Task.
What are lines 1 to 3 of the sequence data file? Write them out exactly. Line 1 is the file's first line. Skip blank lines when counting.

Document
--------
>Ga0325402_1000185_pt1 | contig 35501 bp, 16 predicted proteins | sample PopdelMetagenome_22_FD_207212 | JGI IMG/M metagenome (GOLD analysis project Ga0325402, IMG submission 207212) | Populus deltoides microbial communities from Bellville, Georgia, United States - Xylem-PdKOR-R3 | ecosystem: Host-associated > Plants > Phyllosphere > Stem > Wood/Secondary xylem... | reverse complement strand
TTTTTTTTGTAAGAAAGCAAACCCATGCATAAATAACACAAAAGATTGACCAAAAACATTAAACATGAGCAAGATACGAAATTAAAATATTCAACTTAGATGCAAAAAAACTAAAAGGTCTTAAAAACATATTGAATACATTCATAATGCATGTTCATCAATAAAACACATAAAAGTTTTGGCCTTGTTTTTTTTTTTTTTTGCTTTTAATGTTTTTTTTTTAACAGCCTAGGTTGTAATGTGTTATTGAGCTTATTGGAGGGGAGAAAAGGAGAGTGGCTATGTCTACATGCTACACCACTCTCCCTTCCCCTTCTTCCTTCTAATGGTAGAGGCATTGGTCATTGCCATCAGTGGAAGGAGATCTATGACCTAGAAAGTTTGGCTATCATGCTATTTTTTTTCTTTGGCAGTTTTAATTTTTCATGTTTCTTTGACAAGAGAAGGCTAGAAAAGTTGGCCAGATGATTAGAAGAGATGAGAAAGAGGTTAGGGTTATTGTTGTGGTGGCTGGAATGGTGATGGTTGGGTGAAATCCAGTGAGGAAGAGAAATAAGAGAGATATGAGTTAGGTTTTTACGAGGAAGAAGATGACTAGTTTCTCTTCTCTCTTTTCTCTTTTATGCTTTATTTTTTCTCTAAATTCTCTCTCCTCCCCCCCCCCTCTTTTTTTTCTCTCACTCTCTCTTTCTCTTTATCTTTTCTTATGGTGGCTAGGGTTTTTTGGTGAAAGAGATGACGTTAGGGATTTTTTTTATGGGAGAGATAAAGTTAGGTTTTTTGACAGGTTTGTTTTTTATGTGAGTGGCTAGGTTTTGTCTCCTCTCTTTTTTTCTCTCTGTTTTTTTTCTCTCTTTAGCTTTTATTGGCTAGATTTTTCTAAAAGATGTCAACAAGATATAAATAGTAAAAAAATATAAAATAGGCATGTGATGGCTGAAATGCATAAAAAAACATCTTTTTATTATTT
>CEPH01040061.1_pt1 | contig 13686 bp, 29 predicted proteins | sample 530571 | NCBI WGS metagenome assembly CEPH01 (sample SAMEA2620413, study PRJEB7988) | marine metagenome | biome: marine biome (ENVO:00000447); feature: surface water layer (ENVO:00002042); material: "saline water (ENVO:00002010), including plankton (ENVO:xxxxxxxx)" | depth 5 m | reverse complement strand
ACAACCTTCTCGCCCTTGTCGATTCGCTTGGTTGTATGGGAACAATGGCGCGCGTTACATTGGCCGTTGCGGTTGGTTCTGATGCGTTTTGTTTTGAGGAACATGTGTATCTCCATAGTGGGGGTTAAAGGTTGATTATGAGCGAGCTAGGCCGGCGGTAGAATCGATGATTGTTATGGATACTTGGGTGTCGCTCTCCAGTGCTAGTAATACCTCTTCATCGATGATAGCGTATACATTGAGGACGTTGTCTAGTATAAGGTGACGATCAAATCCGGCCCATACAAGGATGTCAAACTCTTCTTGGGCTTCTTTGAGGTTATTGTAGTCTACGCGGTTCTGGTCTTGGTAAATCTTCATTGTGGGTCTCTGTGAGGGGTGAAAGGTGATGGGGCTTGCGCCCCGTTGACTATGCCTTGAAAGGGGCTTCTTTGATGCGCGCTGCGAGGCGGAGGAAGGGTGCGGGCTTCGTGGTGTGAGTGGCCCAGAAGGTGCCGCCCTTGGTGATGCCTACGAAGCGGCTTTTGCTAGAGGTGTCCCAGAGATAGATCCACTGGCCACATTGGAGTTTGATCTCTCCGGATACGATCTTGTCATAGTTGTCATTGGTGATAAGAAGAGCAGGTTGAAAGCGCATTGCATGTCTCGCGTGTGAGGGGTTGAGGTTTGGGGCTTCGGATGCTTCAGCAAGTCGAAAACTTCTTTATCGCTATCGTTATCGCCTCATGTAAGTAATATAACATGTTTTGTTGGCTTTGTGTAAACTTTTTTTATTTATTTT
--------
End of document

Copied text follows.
>Ga0325402_1000185_pt1 | contig 35501 bp, 16 predicted proteins | sample PopdelMetagenome_22_FD_207212 | JGI IMG/M metagenome (GOLD analysis project Ga0325402, IMG submission 207212) | Populus deltoides microbial communities from Bellville, Georgia, United States - Xylem-PdKOR-R3 | ecosystem: Host-associated > Plants > Phyllosphere > Stem > Wood/Secondary xylem... | reverse complement strand
TTTTTTTTGTAAGAAAGCAAACCCATGCATAAATAACACAAAAGATTGACCAAAAACATTAAACATGAGCAAGATACGAAATTAAAATATTCAACTTAGATGCAAAAAAACTAAAAGGTCTTAAAAACATATTGAATACATTCATAATGCATGTTCATCAATAAAACACATAAAAGTTTTGGCCTTGTTTTTTTTTTTTTTTGCTTTTAATGTTTTTTTTTTAACAGCCTAGGTTGTAATGTGTTATTGAGCTTATTGGAGGGGAGAAAAGGAGAGTGGCTATGTCTACATGCTACACCACTCTCCCTTCCCCTTCTTCCTTCTAATGGTAGAGGCATTGGTCATTGCCATCAGTGGAAGGAGATCTATGACCTAGAAAGTTTGGCTATCATGCTATTTTTTTTCTTTGGCAGTTTTAATTTTTCATGTTTCTTTGACAAGAGAAGGCTAGAAAAGTTGGCCAGATGATTAGAAGAGATGAGAAAGAGGTTAGGGTTATTGTTGTGGTGGCTGGAATGGTGATGGTTGGGTGAAATCCAGTGAGGAAGAGAAATAAGAGAGATATGAGTTAGGTTTTTACGAGGAAGAAGATGACTAGTTTCTCTTCTCTCTTTTCTCTTTTATGCTTTATTTTTTCTCTAAATTCTCTCTCCTCCCCCCCCCCTCTTTTTTTTCTCTCACTCTCTCTTTCTCTTTATCTTTTCTTATGGTGGCTAGGGTTTTTTGGTGAAAGAGATGACGTTAGGGATTTTTTTTATGGGAGAGATAAAGTTAGGTTTTTTGACAGGTTTGTTTTTTATGTGAGTGGCTAGGTTTTGTCTCCTCTCTTTTTTTCTCTCTGTTTTTTTTCTCTCTTTAGCTTTTATTGGCTAGATTTTTCTAAAAGATGTCAACAAGATATAAATAGTAAAAAAATATAAAATAGGCATGTGATGGCTGAAATGCATAAAAAAACATCTTTTTATTATTT
>CEPH01040061.1_pt1 | contig 13686 bp, 29 predicted proteins | sample 530571 | NCBI WGS metagenome assembly CEPH01 (sample SAMEA2620413, study PRJEB7988) | marine metagenome | biome: marine biome (ENVO:00000447); feature: surface water layer (ENVO:00002042); material: "saline water (ENVO:00002010), including plankton (ENVO:xxxxxxxx)" | depth 5 m | reverse complement strand